Essentially, the Bank seeks to influence reserve policy among the central banks of members. It has historically had less power to do so than it deems necessary. Current head Andrew Crocket has bemoaned its inability to "hardwire the credit culture" - stating this as an objective.
The Bank sees this as necessary to address specific concerns with growth of Offshore Financial Centres (OFCs), Highly Leveraged Institutions (HLIs), Large and Complex Financial Institutions (LCFIs), deposit insurance and the spread of money laundering and accounting scandals.
A "well-designed financial safety net, supported by strong prudential regulation and supervision, effective laws that are enforced, and sound accounting and disclosure regimes," are among the Bank's goals. In fact they have been in its mandate since its founding. Critics of capitalism, including notably figures with unique experience like George Soros, argue that there is no will to enforce such regulation in the present competitive financial industry, where effectively nations compete to offer less regulation.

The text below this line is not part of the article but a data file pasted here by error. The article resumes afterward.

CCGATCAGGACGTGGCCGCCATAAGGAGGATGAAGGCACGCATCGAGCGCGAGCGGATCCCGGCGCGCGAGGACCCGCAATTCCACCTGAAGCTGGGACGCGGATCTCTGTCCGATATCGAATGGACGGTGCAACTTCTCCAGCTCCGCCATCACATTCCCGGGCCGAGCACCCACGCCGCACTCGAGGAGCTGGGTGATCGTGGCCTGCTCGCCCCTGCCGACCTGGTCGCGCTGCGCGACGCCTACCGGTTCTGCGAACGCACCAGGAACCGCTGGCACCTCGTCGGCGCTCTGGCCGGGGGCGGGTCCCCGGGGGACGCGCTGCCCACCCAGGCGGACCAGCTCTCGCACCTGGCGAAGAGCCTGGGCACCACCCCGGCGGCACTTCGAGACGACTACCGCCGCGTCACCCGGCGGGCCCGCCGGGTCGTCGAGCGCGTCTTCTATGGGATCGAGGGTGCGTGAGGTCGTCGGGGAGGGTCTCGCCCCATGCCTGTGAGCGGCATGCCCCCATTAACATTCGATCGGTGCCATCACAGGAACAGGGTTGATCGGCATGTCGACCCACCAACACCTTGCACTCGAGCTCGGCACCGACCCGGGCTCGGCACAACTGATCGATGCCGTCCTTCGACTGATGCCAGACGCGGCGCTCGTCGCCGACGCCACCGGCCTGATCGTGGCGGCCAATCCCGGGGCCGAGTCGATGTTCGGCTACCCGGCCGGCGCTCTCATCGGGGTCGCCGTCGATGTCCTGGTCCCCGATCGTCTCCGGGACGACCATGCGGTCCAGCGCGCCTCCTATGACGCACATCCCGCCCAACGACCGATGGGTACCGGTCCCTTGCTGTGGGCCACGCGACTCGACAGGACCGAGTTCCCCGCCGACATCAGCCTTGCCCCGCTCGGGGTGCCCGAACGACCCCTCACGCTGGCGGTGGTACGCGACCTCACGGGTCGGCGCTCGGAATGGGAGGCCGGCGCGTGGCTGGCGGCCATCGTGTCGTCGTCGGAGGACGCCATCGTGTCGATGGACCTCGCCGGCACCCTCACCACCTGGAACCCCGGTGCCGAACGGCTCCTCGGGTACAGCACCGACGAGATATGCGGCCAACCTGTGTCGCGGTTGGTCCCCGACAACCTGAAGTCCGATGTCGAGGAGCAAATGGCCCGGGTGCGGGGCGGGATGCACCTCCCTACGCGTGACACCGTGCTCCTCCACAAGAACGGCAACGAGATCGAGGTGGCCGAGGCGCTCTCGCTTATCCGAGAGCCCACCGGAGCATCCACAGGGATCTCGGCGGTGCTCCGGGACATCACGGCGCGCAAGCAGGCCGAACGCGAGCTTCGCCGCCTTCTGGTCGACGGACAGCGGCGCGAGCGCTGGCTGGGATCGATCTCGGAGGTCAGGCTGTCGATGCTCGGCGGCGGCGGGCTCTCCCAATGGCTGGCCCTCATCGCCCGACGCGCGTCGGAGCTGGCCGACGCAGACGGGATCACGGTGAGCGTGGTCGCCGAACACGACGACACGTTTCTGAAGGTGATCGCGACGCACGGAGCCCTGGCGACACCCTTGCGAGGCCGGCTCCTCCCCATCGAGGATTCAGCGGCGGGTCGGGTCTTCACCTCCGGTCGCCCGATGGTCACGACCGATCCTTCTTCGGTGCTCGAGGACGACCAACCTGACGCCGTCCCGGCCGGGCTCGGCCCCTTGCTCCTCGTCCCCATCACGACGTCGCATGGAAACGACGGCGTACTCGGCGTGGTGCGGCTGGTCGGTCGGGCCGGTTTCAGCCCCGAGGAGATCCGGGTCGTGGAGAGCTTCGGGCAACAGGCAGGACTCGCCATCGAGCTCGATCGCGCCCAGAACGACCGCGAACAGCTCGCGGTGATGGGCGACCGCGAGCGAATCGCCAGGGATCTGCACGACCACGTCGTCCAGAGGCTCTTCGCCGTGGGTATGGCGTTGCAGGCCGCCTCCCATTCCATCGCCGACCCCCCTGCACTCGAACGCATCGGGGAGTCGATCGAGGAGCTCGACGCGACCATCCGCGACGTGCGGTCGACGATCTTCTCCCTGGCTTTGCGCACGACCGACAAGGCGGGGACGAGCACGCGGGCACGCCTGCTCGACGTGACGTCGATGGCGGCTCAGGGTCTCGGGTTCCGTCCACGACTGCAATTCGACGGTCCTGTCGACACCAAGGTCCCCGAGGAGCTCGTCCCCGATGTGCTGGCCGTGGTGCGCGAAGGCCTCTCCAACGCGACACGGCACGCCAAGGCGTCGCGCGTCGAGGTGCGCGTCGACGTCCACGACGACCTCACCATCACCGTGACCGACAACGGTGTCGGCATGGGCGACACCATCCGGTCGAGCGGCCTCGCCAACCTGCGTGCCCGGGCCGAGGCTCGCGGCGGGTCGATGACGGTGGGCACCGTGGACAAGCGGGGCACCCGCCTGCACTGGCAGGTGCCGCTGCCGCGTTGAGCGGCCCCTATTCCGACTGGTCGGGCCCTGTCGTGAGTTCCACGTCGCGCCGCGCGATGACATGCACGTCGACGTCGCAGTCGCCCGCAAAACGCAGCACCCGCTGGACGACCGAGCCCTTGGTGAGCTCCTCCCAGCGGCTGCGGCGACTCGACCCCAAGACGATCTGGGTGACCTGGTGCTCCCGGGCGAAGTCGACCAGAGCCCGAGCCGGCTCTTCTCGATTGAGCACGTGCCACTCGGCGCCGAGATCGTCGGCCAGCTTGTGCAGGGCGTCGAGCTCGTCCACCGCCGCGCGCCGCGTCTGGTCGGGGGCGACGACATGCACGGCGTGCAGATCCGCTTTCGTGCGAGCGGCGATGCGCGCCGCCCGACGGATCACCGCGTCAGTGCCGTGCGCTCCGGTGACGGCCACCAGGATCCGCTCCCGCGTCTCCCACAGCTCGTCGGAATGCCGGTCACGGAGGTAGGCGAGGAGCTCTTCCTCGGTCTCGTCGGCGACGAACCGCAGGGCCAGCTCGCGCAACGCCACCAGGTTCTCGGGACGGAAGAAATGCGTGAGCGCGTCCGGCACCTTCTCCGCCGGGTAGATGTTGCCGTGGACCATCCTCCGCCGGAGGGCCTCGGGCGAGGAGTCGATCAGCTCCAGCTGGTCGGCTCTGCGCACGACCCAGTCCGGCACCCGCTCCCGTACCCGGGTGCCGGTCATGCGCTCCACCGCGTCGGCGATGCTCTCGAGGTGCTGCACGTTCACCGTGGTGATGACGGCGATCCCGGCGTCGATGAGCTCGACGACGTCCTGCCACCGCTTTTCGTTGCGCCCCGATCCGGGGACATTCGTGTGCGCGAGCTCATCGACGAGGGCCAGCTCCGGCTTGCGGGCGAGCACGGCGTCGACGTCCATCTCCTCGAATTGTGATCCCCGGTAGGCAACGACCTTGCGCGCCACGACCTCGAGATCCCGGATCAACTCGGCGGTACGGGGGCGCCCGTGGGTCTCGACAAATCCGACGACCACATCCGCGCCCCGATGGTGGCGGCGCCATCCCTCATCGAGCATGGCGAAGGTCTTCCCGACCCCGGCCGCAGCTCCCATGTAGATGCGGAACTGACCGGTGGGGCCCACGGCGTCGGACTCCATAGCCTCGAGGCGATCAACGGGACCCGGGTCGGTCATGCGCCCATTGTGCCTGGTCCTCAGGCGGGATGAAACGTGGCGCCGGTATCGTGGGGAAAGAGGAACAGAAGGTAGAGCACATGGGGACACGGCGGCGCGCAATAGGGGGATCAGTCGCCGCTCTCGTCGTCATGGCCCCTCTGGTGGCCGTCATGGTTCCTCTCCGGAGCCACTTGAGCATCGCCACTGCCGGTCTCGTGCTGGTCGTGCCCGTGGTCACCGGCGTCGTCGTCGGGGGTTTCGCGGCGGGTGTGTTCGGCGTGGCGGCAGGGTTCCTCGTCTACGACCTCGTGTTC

Doubts about the Bank's mandate, its program, its effectiveness, and the desirability of any existing institution taking the lead role in accounting reform, especially in light of serious failures of money-laundering law enforcement, major breaches of prudence and supervision in the United States (e.g. Enron), have led to some minor critique of the BIS in the anti-capitalism and anti-globalization movements.
For instance, its attempts to "hardwire the credit culture" ignore the efforts of ecological economics to tie that credit culture to the science of ecology, and means of measuring well-being. The Bank seeks predictability, say its critics, rather than true sustainability. Criticism has been muted in comparison with that focused on IMF, the World Trade Organization and World Bank policies, however.